The right-wing forces, together with US representatives in Brazil, launched a large-scale propaganda campaign against Goulart. An anti-communist propaganda institute was set up for North American funds. The United States promised military aid and other assistance. The military’s support against Goulart was secured, and on March 31 began the riot of the reaction, which soon spread throughout Brazil. Goulart fled, and on April 1 a military government was deployed with General Humberto de Alencar Castello Branco as dictator. The role of the United States in the coup was obvious. US economic interests suffered some damage under Goulart. His candid relationship with Castro in Cuba and other socialist countries seemed threatening. The US position in Brazil was strengthened – both economically, politically and militarily.
The coup set a tentative point for the divide within the ruling class: on the one hand, the national industrial citizenship supported by large parts of the agrarian citizenship, whose goal had been an independent capitalist development with the support of a relatively strong state power. On the other hand, those who had never wanted their own national development in Brazil, but preferably saw that Brazil’s economy was integrated into the North American economy. This conflict also had an ideological side. nationalismin Brazil had been poorly developed before 1930, when Vargas tried to limit the dominance of foreign interests. This growing nationalism could later enable a kind of alliance between national industrial citizenship and the working class. But national “independent” capitalism weakened over the years. The imperialist-oriented part of the bourgeoisie – backed by foreign interests – gained its political power during the 50’s. When Goulart came to power, many of them sat in key positions in Brazil’s financial world.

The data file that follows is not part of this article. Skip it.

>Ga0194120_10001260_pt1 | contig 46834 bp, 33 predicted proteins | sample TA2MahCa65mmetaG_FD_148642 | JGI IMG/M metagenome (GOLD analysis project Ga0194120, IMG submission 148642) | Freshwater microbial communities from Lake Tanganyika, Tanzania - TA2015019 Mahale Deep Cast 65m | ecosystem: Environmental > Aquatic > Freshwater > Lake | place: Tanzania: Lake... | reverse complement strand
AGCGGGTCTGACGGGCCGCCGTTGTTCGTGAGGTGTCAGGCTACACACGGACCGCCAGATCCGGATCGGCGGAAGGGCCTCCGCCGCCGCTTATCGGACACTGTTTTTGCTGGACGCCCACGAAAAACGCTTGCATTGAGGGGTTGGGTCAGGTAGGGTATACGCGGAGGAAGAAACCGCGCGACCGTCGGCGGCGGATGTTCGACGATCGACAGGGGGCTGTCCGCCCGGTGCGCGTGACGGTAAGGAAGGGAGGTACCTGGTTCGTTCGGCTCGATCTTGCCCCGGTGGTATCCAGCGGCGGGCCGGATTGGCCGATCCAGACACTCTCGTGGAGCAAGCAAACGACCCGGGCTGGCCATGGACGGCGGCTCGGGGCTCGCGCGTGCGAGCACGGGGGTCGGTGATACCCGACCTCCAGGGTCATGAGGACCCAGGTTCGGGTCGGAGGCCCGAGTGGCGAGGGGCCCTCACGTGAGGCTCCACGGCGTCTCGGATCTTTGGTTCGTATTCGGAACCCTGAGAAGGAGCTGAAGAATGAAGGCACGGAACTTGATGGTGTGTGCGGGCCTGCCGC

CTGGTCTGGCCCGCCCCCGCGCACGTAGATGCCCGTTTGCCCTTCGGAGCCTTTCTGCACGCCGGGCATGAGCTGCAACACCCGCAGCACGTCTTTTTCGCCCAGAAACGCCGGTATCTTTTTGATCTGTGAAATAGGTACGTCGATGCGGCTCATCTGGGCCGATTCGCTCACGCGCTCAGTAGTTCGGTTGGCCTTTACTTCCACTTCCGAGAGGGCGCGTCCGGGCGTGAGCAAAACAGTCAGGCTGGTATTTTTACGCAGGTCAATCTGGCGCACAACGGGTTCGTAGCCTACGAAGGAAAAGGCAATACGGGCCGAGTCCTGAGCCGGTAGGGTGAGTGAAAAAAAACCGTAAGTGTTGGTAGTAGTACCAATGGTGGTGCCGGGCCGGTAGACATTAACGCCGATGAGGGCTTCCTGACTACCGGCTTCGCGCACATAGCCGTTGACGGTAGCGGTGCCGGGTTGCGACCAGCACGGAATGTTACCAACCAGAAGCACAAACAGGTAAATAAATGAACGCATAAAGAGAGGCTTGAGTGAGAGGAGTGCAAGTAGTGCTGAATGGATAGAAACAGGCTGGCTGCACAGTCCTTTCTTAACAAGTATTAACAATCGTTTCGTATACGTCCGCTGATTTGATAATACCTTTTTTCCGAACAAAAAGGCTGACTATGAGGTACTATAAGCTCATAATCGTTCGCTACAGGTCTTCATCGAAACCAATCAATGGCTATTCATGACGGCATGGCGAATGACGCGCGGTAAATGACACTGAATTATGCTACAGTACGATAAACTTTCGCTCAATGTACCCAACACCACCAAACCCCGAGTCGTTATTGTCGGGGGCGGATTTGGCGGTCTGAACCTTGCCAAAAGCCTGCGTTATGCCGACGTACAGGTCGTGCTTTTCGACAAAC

The dictatorship’s first act was to broadcast it «1. Institutional Act ‘, which repealed the Constitution of 1946, allowed the banning of MPs and abolished all political rights. Detention was carried out throughout the country and important political leaders such as João Goulart, Leonel Brizola, Miguel Arraes and later also Juscelino Kubitschek went into exile or underground.
Initially, it was intended that General Castello Branco should rule until the end of the original presidential term, but his mandate was extended until 1967. At the local elections held in October 1965, the opposition in Río de Janeiro and in Minas Gerais won. The military’s response was to broadcast it «2. Institutional Act ‘which stated that the president should be elected by a designated electoral college and that all existing political parties be dissolved.